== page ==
When the lady priests in the Diocese of Niagara performed the Vagina Monologues in the diocesan cathedral for the edification – or titillation – of prurient Anglicans, they probably didn’t anticipate that their impetuous attempt to be trendy would, within a couple of years, be condemned as “inherently reductionist and exclusive”. The problem is, it seems, today, not everyone who claims – or self identifies, to use the current in vogue jargon – to be a woman has a vagina. I can’t think why this did not occur to the lady priests.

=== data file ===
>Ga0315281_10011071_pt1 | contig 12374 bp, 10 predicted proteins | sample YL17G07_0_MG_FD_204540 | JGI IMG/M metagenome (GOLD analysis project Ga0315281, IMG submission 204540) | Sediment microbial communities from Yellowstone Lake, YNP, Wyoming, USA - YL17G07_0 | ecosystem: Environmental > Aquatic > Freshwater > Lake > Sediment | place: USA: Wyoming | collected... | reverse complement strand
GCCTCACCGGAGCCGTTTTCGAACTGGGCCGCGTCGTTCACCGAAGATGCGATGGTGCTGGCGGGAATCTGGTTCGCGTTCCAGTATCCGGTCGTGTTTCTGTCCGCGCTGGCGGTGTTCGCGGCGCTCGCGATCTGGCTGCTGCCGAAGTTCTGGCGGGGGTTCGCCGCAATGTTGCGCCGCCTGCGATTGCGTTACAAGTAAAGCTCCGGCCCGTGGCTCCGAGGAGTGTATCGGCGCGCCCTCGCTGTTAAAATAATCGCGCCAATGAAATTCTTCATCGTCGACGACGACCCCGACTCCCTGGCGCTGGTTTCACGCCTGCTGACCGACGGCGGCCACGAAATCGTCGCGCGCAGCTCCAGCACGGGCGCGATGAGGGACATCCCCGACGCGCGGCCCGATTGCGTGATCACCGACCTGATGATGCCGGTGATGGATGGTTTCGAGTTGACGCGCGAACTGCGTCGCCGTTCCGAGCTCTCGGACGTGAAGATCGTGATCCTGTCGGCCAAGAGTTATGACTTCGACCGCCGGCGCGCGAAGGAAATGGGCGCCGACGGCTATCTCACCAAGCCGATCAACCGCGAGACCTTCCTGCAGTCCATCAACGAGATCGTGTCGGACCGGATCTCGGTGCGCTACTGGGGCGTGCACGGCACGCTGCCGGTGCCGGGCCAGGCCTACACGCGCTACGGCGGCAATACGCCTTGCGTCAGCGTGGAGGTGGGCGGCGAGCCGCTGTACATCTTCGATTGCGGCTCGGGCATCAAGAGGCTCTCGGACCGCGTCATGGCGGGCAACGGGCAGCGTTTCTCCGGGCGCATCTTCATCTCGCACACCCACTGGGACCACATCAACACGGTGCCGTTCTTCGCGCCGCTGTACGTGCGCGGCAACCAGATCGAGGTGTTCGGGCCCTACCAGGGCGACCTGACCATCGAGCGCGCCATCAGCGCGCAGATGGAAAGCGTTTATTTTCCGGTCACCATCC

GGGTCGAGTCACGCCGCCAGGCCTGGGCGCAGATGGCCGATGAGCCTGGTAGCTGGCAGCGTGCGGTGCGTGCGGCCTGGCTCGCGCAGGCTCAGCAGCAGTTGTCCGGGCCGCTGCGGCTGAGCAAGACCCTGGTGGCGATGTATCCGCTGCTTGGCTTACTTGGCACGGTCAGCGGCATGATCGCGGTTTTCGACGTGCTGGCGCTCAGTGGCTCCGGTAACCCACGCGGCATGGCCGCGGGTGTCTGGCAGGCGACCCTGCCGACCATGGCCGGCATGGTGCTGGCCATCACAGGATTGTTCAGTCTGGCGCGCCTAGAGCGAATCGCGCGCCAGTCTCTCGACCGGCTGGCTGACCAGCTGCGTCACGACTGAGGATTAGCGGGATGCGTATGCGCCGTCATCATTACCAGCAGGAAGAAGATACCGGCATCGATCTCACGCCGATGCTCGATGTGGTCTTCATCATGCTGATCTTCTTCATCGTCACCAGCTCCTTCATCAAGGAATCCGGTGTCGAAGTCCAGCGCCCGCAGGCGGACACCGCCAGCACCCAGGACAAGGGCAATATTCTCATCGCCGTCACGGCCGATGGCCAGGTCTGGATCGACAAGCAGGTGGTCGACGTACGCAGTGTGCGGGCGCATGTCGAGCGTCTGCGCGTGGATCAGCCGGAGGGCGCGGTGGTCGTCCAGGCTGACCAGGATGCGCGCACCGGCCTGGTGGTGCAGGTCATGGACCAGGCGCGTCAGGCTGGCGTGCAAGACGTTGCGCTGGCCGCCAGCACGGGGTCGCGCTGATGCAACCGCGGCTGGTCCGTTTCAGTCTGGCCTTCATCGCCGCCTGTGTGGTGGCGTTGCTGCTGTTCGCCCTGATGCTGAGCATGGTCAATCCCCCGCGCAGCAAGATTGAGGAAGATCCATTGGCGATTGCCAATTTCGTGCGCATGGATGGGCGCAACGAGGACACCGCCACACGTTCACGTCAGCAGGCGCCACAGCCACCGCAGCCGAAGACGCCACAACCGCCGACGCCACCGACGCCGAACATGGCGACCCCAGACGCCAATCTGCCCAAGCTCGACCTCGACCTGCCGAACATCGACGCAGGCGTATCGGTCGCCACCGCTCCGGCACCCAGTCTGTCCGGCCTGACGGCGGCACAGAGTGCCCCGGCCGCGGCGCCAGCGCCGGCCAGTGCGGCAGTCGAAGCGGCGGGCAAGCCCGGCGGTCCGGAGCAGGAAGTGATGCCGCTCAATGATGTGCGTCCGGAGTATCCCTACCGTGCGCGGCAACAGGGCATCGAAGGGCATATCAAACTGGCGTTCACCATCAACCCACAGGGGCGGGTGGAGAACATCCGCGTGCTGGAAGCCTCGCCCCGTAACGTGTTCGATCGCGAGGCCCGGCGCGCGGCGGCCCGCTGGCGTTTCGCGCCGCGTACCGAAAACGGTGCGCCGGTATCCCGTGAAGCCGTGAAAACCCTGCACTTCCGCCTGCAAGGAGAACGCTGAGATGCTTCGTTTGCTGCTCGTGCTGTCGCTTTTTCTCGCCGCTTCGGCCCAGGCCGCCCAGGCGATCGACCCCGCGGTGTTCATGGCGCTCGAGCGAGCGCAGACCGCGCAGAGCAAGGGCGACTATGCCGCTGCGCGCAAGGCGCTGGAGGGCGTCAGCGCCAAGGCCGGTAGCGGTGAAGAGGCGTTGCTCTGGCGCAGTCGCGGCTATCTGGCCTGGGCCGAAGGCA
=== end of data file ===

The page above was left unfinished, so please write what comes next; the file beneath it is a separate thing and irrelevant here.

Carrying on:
Such are the perils of the never ending quest for ecclesiastical relevance.
“Gender is a wide and varied experience, one that cannot one that cannot simply be reduced to biological or anatomical distinctions, and many of us who have participated in the show have grown increasingly uncomfortable presenting material that is inherently reductionist and exclusive.”
Ensler’s play, which debuted in 1996 and has added new scenes ever since, features in-your-face monologues about sexual discovery, homosexuality, rape and even pedophilia. But even now, most of these fiercely feminist monologues have yet to give a voice to the vagina-less.